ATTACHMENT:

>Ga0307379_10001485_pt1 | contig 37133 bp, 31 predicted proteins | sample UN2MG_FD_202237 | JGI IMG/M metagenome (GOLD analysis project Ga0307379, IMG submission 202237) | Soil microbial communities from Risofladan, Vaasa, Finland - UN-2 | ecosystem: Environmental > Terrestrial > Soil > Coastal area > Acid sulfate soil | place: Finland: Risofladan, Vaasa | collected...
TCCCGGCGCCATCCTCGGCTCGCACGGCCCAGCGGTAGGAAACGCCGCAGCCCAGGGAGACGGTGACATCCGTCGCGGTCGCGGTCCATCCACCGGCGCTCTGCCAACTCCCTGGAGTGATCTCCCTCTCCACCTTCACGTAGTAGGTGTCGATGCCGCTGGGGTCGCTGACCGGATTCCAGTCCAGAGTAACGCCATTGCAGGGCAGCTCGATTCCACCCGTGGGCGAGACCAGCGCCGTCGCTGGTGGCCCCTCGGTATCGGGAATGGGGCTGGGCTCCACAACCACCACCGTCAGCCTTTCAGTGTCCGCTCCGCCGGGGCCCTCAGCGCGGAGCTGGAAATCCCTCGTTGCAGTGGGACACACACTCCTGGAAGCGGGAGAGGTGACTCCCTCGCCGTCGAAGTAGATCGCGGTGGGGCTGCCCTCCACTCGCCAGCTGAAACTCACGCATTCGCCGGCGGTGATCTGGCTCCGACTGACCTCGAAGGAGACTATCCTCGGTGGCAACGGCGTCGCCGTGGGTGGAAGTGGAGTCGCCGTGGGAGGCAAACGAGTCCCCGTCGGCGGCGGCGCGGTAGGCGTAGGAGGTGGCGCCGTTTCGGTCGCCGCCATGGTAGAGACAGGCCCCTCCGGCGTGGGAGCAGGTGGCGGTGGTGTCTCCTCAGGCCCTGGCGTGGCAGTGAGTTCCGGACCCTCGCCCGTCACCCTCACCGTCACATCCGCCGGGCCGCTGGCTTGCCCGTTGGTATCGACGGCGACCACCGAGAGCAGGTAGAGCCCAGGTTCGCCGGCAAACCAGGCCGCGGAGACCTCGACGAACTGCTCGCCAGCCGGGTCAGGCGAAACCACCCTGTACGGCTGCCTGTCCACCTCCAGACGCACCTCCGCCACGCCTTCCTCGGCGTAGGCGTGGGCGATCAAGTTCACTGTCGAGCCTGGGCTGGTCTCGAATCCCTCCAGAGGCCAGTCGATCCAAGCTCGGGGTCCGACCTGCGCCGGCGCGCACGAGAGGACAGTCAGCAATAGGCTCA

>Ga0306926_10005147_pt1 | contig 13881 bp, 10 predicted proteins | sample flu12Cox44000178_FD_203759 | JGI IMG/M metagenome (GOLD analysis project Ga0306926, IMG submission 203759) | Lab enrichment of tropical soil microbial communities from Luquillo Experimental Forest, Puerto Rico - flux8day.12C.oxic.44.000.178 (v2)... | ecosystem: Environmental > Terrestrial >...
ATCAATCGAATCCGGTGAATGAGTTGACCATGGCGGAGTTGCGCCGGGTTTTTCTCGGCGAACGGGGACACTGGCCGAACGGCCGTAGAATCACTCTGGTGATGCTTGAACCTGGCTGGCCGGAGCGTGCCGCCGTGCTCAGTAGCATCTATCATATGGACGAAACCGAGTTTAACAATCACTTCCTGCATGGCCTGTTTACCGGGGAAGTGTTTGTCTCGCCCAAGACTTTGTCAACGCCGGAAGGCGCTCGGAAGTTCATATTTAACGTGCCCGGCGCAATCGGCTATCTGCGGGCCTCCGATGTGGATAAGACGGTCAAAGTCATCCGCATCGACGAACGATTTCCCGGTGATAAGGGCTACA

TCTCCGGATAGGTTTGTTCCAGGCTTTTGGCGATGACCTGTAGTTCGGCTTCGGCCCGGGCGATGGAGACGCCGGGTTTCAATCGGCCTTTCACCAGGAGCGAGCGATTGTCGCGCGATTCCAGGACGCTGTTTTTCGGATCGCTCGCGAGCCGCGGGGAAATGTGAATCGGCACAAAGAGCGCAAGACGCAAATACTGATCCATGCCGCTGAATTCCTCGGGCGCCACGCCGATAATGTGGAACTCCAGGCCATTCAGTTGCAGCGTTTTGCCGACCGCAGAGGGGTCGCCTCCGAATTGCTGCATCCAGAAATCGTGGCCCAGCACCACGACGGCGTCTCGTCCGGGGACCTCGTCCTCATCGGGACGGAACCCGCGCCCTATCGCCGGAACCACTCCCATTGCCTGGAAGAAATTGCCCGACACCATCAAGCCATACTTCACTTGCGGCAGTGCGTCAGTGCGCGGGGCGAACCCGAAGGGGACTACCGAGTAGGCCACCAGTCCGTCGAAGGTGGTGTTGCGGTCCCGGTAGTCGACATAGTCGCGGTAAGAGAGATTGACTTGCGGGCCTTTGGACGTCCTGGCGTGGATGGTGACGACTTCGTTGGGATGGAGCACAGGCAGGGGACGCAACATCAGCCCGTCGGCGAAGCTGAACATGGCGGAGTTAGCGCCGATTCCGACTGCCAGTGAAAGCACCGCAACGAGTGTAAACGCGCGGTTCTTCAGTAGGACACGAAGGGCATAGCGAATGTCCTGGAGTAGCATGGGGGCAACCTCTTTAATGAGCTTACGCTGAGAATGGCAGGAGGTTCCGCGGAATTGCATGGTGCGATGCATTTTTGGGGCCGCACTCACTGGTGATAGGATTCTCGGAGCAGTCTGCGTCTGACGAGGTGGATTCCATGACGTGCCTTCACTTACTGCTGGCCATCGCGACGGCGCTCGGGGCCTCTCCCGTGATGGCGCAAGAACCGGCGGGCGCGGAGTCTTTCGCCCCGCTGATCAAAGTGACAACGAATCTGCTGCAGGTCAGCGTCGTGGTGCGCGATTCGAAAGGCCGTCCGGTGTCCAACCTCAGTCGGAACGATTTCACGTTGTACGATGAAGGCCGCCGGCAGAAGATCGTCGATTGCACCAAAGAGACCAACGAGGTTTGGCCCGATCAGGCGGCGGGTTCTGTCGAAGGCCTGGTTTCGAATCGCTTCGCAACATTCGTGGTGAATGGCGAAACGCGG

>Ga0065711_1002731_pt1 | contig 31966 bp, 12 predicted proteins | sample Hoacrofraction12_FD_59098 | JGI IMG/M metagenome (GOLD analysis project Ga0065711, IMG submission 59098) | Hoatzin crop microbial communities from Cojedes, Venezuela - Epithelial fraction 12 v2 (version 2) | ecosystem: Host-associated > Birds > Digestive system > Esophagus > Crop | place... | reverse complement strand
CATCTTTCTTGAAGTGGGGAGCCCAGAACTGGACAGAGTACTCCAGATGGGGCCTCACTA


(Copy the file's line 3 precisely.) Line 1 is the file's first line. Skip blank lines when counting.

>Ga0306926_10005147_pt1 | contig 13881 bp, 10 predicted proteins | sample flu12Cox44000178_FD_203759 | JGI IMG/M metagenome (GOLD analysis project Ga0306926, IMG submission 203759) | Lab enrichment of tropical soil microbial communities from Luquillo Experimental Forest, Puerto Rico - flux8day.12C.oxic.44.000.178 (v2)... | ecosystem: Environmental > Terrestrial >...